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Dublin: 10 °C Thursday 17 October, 2019
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Consultant shortages causing 'a spiral of burnout, stress and emigration'

About one million patients in Ireland are on waiting lists to see a consultant.

File photo
File photo
Image: Shutterstock/Andrei_R

A SHORTAGE IN consultants in Irish hospitals is “perpetuating a spiral of burnout, stress and doctor emigration” and diminishing the quality of care received by patients.

That’s according to the Irish Hospital Consultants Association, which is holding its annual conference in Dublin today.

Delegates at the conference heard that one in five of all consultant posts (500 jobs) are either unfilled or only temporarily filled, while about one million patients are on waiting lists to see a consultant.

Speaking at the event, Dr Gabrielle Colleran, IHCA Vice President, said: “Working in healthcare has always brought with it a level of stress, but in recent years this has been amplified by the deteriorating working conditions faced by doctors on the front line in our hospitals.

“These poor conditions mean that doctors cannot work to the best of their ability and are delivering less than optimal care to patients.”

Comparing doctors to pilots, Colleran said an airline “would not, and is actually prohibited, from allowing its pilots to work longer hours that is determined to be safe, but yet we expect our doctors to work in life-or-death situations, despite being overworked and under resourced”.

“Patients always take priority, but we also need to take better care of the wellbeing of those on the frontline,” she added.

Research undertaken by the Royal College of Physicians of Ireland earlier this year found that a doctor is now twice as likely to take their own life than a member of the general public.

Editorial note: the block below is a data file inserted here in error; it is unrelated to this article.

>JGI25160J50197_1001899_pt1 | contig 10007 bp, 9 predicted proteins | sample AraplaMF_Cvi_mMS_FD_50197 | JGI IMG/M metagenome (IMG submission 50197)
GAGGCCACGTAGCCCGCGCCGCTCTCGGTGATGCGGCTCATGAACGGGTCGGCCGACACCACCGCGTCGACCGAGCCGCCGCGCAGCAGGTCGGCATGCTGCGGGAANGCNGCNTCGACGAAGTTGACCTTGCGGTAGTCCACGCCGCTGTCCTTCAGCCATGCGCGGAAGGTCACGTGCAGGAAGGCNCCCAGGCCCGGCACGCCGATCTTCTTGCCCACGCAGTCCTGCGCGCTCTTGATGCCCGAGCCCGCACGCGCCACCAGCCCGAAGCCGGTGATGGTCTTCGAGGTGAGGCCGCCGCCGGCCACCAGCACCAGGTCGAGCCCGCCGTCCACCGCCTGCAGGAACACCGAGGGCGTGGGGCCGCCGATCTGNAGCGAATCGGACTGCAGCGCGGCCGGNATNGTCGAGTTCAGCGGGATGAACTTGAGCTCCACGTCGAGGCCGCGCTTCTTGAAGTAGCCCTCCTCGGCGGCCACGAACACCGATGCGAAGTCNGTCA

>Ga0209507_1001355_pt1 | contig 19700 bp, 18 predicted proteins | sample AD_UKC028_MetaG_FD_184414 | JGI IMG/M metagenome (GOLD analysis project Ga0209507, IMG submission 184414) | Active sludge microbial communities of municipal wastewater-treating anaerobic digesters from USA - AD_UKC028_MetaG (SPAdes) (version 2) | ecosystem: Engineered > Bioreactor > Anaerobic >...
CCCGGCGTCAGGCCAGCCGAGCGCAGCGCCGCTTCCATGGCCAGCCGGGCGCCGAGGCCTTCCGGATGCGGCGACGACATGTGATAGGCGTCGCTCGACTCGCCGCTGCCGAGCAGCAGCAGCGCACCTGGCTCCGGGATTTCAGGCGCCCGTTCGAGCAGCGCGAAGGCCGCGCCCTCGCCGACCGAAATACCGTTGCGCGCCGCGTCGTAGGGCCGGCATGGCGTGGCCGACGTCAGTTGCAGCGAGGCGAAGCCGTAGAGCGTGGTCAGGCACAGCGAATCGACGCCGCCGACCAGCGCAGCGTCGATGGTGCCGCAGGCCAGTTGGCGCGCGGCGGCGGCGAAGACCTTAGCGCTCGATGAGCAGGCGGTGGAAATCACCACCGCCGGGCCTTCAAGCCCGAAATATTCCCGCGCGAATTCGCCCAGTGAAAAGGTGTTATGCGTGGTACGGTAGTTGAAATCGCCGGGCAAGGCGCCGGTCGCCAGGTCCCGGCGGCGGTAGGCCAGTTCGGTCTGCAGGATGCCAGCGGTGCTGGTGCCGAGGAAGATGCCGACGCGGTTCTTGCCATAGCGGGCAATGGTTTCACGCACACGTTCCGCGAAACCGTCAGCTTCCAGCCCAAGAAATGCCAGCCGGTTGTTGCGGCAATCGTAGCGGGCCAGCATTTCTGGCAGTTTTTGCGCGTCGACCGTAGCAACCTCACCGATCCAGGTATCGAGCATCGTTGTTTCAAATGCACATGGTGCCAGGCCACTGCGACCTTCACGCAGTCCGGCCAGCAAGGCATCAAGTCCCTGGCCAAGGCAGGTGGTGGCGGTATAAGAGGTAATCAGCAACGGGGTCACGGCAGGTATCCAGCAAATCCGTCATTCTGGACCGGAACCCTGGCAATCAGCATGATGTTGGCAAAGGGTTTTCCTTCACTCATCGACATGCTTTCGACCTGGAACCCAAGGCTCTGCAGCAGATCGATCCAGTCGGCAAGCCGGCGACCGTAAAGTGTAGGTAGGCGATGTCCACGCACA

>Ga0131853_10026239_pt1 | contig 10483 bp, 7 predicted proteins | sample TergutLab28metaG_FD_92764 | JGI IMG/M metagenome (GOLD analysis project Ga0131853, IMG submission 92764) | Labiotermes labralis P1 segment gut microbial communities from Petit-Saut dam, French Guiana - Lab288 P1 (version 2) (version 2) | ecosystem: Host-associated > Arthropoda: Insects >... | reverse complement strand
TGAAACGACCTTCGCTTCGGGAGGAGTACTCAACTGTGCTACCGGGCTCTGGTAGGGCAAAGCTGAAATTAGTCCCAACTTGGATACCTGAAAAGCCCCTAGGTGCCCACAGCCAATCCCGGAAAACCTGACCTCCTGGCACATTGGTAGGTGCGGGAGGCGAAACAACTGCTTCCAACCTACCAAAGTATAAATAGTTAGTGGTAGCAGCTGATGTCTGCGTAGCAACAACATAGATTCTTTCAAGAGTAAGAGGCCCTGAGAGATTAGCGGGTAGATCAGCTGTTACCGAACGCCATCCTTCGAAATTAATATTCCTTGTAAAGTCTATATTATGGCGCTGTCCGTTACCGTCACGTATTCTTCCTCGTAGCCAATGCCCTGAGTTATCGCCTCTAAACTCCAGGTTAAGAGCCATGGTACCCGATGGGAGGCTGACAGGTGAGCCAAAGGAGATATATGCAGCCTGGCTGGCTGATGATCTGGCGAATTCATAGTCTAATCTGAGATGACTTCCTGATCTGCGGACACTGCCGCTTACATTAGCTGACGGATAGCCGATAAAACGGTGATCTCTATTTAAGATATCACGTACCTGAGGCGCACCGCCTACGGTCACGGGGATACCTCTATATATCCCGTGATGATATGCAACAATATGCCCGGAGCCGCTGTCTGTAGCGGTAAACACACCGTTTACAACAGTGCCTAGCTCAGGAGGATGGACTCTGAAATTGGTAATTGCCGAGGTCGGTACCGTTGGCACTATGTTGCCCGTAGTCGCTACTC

The research pinpointed several factors that cause doctor burnout such as staffing shortages, inability to take annual and sick leave due to such shortages, and inadequate replacement cover during leave.

Emigration 

The Medical Council’s most recent report on doctors leaving the Irish health service found that 700 specialists left Ireland between 2015 and 2017.

Dr Toby Gilbert, who emigrated from Ireland to Australia in 2012, told today’s conference:

Since I’ve left Ireland my former colleagues tell me that conditions for both patients and the doctors treating them have deteriorated further. Consultants like me want to return to Ireland to work but we cannot do so until conditions improve.

He called on the government to “tackle the consultant recruitment crisis” in Budget 2020, which is due to be published next month.

When asked for comment, a spokesperson for the Department of Health told TheJournal.ie the government “remains committed to increasing the consultant workforce”, adding: “It is important to state the number of consultants working in the Irish health services is continuing to increase.”

There are an additional 100 consultants working in the health service this year compared to last year, and over 500 additional consultants in the health service over the last five years.

“The majority of approximately 450 consultant posts not filled on a permanent basis are filled by locums or temporary staff to support the delivery of essential services,” they said.

On 2 September, the IHCA made a number of pre-Budget recommendations including the restoration of pay parity for all consultants appointed since October 2012.

On the same day, the HSE’s spending plan for the next three years – 250 projects are due to be delivered at a cost of €2.1 billion - was published.

Need help? Support is available:

  • Samaritans 116 123 or email jo@samaritans.ie
  • Aware 1800 80 48 48 (depression, anxiety)
  • Pieta House 1800 247 247 or email mary@pieta.ie (suicide, self-harm)
  • Teen-Line Ireland 1800 833 634 (for ages 13 to 19)
  • Childline 1800 66 66 66 (for under 18s)

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About the author:

Órla Ryan

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